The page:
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Dentistry/Terribly puffy and red gums over veneers only


QUESTION: I had porcelain veneers done about ten years ago on my front six teeth. My gums remained pink for about 6-7 years. Over the last couple years, however, the gums above the veneers have gotten progressively puffier and more red. They're embarrassingly unsightly, and I avoid social interactions because of them.

My dentist (who installed the veneers) was stumped on the issue, curious how the gum problem was only above the veneers. He suggested a more "intense" cleaning regimen of mouthwash and gently massaging the gum-line to promote bloodflow. Unfortunately, this hasn't changed anything.

I grind my teeth during sleep, and so I've been using a molded, non-ceramic mouthguard at night for a while now. However, it doesn't touch the gums in any way. (Just thought I'd mention this for reference, as it's been suggested that bruxism can cause bad/swollen/red gums)

I'm at wit's end with this, feeling like things can never get better, and that I'll be stuck with these hellish-looking monstrosities for the rest of my life, maybe even leading to losing my teeth.

I've read through your past

I'm desperate and will try anything -- even if it means hiking barefoot to the snowy crest of Mount Kilimanjaro to retrieve a rare healing herb. Anything!

ANSWER: Dear Stu,

With your grinding, you're lucky to have kept your veneers all these years.  Most clencher-grinders begin losing veneers within the first 2 years of their being placed.

My first guess would be that your veneers might be coming loose.  If not loose, then leaking at the gumline.  They may need to be removed, allow the gums to heal, then replace them. Sometimes clenching alone, with increasing age, loss of immunity and increased inflammatory response will cause your gums to become red and swollen when they were not before.

My first move would be to clean the area around the gumlines of the veneers, have you rinse with chlorhexidine 3 times a day, both before and after brushing, then return to your dentist several weeks after the cleaning to see if the inflammation reduced, and if there is leakage or decay under the veneers.  If decay, they must be removed and replaced.  If no decay, and the regimen is working, stick with the regimen, and have your teeth cleaned and checked every 3 months.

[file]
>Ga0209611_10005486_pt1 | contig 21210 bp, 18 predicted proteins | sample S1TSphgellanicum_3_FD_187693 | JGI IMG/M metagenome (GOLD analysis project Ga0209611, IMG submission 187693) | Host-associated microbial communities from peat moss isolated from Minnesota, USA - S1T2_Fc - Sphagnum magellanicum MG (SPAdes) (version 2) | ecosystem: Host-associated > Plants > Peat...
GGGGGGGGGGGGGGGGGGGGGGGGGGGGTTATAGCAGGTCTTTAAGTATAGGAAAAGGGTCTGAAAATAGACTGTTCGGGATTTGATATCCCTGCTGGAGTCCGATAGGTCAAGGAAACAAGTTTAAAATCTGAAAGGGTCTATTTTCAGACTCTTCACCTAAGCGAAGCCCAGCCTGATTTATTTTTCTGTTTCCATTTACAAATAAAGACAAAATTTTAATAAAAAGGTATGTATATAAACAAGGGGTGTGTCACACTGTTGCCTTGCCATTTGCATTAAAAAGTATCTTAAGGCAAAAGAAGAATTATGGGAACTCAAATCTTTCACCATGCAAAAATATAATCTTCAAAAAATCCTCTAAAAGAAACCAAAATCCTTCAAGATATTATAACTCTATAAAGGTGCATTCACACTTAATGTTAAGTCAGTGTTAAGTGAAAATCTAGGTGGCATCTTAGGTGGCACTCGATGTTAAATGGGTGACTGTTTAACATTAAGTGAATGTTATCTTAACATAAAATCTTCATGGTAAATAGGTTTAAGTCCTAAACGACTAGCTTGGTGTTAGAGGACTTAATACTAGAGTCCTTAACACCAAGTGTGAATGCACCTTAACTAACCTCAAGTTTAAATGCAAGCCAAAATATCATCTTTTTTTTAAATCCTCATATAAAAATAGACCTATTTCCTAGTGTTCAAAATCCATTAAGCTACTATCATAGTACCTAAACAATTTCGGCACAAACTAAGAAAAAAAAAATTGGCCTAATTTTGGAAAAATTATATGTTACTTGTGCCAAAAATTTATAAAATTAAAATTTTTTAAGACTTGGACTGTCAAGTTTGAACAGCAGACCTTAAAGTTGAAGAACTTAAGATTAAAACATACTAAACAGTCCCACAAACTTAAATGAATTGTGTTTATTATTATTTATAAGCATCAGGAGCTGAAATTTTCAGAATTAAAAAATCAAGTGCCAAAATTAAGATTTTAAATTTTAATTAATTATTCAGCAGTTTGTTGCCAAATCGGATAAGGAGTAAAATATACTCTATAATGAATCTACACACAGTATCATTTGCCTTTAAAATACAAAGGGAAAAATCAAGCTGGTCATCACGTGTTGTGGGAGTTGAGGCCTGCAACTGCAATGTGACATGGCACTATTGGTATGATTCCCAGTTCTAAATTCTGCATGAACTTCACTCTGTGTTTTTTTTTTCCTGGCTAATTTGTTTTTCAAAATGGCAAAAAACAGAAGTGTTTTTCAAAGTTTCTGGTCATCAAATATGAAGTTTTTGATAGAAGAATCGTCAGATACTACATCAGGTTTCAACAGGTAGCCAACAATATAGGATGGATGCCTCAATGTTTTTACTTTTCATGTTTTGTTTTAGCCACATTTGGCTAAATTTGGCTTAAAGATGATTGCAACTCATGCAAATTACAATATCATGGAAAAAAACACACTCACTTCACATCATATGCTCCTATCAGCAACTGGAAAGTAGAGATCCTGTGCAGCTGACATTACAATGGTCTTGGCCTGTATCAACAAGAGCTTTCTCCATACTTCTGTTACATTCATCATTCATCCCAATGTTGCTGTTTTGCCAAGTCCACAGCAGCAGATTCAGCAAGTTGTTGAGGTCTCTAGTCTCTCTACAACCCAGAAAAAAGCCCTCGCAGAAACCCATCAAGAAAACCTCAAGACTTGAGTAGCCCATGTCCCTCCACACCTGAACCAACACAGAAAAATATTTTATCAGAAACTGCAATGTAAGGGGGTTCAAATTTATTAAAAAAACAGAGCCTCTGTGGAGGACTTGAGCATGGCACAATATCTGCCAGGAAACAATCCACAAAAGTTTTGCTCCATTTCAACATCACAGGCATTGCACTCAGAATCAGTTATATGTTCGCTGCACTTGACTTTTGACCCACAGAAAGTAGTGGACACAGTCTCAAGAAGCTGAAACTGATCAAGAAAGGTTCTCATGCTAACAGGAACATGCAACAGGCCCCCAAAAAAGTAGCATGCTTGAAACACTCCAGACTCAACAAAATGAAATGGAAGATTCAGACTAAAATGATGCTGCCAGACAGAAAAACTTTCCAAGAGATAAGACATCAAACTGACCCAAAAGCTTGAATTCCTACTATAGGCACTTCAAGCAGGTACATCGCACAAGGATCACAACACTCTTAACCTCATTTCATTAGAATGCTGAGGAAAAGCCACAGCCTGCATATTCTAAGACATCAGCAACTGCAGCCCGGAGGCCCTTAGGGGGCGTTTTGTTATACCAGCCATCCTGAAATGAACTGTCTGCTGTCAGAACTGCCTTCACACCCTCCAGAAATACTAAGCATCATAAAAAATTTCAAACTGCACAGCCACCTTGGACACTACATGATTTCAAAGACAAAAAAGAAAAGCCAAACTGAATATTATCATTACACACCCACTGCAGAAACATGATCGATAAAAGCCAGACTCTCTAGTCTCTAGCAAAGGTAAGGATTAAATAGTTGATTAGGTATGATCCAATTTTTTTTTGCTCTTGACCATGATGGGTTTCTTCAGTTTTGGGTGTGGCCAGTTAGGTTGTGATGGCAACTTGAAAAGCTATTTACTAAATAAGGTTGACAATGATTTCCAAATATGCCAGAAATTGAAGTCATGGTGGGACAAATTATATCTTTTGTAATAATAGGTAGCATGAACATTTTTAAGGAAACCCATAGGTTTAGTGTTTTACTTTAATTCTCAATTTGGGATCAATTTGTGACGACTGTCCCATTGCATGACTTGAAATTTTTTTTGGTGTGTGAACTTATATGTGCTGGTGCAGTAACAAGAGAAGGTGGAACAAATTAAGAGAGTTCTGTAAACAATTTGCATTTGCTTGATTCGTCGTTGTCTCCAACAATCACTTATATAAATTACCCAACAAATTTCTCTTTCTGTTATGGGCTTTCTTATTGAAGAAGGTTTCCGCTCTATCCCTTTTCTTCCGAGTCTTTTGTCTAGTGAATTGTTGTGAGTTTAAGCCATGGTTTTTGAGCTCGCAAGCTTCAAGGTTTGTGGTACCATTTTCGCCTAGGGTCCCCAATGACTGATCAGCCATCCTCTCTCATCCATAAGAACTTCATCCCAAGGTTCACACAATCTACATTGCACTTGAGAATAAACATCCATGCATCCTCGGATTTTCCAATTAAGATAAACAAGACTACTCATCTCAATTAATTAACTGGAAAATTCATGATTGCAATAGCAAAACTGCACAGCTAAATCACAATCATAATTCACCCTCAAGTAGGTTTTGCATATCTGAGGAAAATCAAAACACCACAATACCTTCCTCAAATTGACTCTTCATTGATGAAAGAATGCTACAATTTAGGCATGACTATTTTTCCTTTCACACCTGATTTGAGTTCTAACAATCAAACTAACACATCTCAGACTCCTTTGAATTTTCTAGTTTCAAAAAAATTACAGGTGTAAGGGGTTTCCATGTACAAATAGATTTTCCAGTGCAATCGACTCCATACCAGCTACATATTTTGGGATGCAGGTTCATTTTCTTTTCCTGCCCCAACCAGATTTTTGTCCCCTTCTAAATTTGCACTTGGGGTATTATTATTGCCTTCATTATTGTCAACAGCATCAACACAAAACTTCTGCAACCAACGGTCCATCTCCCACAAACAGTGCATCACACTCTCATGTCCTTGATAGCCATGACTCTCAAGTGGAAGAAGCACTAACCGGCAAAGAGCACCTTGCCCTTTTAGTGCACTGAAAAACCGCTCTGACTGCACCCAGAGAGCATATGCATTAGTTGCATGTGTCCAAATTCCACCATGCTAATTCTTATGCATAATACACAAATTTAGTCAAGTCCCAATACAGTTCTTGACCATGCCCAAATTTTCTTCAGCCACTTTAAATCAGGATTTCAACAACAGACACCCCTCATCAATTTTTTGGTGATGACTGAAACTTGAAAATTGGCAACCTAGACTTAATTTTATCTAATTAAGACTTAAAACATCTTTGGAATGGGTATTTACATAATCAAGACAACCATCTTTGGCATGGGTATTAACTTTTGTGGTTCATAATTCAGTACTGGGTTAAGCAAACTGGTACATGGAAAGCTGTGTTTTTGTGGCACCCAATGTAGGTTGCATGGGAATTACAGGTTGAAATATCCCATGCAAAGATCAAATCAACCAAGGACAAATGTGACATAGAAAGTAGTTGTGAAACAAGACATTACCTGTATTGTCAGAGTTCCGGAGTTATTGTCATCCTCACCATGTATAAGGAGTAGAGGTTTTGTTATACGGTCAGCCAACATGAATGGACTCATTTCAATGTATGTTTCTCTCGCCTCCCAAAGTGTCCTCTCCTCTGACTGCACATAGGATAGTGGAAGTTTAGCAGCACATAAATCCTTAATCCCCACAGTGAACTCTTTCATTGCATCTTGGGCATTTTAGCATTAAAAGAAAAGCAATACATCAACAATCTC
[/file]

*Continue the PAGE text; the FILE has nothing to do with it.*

The fact that this started recently also may indicate the beginnings of generalized gum disease.  Have your dentist check the rest of your gums to be sure they are firmly attached to your teeth.

---------- FOLLOW-UP ----------

QUESTION: Great, thanks so much! I'll do just that (I already even have the Chlorhexidine).

Regarding flossing, what regimen do you propose I follow? I have both disposable floss-picks and a Waterpik. My gums usually bleed when I use the floss-picks, but at the same time, I've heard that the Waterpik can't clean some places that the floss can (and vice versa).

I'm wondering if 1.) should I continue flossing during this regimen, or is the bleeding/inflammation going to aggravate the healing/de-inflaming process? And 2.) if I should keep flossing, what would be best to use between floss-picks and/or Waterpik (or both)?

Oh, and 3.) I found a recommendation online to use hydrogen peroxide diluted in a Waterpik with the "gums"-pik attachment, thereby getting the Waterpik jet up under the puffy gumline. The review said that, apparently, the hydrogen peroxide can pierce a certain type of bacteria like nothing else can, and it's important to have the waterpik gum-pik sending it deep into the pockets.